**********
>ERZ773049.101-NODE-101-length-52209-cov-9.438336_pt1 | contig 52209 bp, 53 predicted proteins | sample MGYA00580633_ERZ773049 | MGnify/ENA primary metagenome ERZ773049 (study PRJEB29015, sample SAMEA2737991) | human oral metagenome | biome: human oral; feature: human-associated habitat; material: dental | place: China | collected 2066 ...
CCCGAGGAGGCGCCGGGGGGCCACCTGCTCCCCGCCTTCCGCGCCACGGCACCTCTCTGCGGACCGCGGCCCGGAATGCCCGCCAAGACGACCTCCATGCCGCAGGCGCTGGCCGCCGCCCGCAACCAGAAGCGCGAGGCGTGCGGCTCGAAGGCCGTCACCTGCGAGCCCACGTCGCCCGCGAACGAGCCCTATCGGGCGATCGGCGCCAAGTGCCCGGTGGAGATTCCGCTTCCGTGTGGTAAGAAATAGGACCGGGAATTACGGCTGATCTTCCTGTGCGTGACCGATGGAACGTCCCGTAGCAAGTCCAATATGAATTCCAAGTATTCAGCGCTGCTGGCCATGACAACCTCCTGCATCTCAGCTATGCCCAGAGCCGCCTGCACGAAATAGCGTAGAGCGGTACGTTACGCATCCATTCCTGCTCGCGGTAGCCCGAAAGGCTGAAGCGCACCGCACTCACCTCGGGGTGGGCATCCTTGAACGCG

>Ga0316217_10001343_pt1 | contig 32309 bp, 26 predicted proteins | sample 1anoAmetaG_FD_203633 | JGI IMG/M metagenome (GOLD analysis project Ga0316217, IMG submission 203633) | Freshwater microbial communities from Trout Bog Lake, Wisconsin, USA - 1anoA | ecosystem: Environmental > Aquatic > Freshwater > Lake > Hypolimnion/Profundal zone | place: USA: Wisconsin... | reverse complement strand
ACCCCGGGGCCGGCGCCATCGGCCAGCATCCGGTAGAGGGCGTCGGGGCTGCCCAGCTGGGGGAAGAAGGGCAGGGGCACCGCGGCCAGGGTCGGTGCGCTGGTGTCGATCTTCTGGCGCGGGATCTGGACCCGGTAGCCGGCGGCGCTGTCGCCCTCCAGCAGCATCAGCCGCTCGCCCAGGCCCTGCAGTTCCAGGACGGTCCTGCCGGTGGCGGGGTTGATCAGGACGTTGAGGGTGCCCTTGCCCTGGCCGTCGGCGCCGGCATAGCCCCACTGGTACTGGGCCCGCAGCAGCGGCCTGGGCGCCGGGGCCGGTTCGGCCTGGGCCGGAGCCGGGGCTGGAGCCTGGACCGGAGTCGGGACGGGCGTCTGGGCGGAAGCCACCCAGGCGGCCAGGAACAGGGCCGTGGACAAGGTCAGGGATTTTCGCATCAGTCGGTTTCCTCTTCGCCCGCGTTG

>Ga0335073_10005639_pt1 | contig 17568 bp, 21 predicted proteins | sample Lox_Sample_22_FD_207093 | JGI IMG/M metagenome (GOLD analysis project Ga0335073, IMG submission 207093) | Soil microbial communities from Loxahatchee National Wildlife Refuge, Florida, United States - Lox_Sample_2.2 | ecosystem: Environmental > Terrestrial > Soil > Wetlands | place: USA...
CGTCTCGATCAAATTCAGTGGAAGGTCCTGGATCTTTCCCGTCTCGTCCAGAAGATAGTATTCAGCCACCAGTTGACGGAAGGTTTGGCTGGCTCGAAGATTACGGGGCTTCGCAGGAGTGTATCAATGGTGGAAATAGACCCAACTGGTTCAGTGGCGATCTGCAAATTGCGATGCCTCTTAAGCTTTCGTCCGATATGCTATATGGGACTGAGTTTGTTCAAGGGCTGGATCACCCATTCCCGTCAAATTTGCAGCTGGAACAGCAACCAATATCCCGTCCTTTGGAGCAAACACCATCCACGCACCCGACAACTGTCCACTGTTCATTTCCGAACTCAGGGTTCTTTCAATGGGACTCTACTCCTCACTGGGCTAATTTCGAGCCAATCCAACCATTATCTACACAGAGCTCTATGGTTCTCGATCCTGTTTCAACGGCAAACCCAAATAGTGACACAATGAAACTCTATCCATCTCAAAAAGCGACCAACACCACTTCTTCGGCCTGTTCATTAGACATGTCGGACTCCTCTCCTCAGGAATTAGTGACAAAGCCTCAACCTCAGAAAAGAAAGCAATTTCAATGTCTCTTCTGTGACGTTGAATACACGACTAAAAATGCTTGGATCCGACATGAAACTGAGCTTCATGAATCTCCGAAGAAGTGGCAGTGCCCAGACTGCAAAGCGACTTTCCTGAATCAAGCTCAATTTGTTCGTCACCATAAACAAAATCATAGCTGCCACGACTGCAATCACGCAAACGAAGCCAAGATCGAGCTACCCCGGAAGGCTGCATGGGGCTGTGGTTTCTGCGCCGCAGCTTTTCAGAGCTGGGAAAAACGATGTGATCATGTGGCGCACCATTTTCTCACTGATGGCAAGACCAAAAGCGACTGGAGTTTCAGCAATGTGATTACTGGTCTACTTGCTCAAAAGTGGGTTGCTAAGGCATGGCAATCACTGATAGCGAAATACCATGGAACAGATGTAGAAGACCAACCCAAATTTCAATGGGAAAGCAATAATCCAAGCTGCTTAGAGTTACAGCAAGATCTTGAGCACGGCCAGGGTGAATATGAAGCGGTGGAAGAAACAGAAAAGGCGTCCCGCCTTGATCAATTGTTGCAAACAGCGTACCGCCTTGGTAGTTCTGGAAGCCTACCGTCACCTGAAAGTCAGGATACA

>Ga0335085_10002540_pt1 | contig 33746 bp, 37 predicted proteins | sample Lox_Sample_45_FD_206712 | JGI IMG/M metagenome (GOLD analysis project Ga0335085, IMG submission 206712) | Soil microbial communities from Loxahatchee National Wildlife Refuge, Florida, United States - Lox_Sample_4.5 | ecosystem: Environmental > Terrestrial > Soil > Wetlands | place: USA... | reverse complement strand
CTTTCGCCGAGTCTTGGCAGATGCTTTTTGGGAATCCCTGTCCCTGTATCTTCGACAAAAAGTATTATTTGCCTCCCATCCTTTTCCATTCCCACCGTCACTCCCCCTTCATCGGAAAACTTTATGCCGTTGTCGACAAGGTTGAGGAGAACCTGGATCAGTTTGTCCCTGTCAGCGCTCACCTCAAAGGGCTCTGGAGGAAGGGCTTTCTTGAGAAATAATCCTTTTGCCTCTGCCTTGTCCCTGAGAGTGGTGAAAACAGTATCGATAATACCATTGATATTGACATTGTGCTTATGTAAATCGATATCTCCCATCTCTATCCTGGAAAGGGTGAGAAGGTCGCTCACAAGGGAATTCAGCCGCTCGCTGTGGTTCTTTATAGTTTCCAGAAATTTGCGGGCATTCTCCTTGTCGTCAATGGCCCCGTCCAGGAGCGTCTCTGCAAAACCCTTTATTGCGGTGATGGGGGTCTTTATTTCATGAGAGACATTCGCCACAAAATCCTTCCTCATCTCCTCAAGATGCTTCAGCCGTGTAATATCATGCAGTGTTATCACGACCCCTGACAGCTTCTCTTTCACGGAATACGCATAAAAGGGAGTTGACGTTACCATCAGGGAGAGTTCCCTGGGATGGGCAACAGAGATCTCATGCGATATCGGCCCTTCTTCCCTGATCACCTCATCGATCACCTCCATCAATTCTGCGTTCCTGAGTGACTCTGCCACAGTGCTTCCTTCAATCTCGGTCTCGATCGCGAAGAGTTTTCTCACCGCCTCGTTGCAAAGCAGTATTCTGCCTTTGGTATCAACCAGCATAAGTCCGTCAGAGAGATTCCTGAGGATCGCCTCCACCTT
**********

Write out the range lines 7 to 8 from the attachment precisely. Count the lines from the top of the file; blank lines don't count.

>Ga0335085_10002540_pt1 | contig 33746 bp, 37 predicted proteins | sample Lox_Sample_45_FD_206712 | JGI IMG/M metagenome (GOLD analysis project Ga0335085, IMG submission 206712) | Soil microbial communities from Loxahatchee National Wildlife Refuge, Florida, United States - Lox_Sample_4.5 | ecosystem: Environmental > Terrestrial > Soil > Wetlands | place: USA... | reverse complement strand
CTTTCGCCGAGTCTTGGCAGATGCTTTTTGGGAATCCCTGTCCCTGTATCTTCGACAAAAAGTATTATTTGCCTCCCATCCTTTTCCATTCCCACCGTCACTCCCCCTTCATCGGAAAACTTTATGCCGTTGTCGACAAGGTTGAGGAGAACCTGGATCAGTTTGTCCCTGTCAGCGCTCACCTCAAAGGGCTCTGGAGGAAGGGCTTTCTTGAGAAATAATCCTTTTGCCTCTGCCTTGTCCCTGAGAGTGGTGAAAACAGTATCGATAATACCATTGATATTGACATTGTGCTTATGTAAATCGATATCTCCCATCTCTATCCTGGAAAGGGTGAGAAGGTCGCTCACAAGGGAATTCAGCCGCTCGCTGTGGTTCTTTATAGTTTCCAGAAATTTGCGGGCATTCTCCTTGTCGTCAATGGCCCCGTCCAGGAGCGTCTCTGCAAAACCCTTTATTGCGGTGATGGGGGTCTTTATTTCATGAGAGACATTCGCCACAAAATCCTTCCTCATCTCCTCAAGATGCTTCAGCCGTGTAATATCATGCAGTGTTATCACGACCCCTGACAGCTTCTCTTTCACGGAATACGCATAAAAGGGAGTTGACGTTACCATCAGGGAGAGTTCCCTGGGATGGGCAACAGAGATCTCATGCGATATCGGCCCTTCTTCCCTGATCACCTCATCGATCACCTCCATCAATTCTGCGTTCCTGAGTGACTCTGCCACAGTGCTTCCTTCAATCTCGGTCTCGATCGCGAAGAGTTTTCTCACCGCCTCGTTGCAAAGCAGTATTCTGCCTTTGGTATCAACCAGCATAAGTCCGTCAGAGAGATTCCTGAGGATCGCCTCCACCTT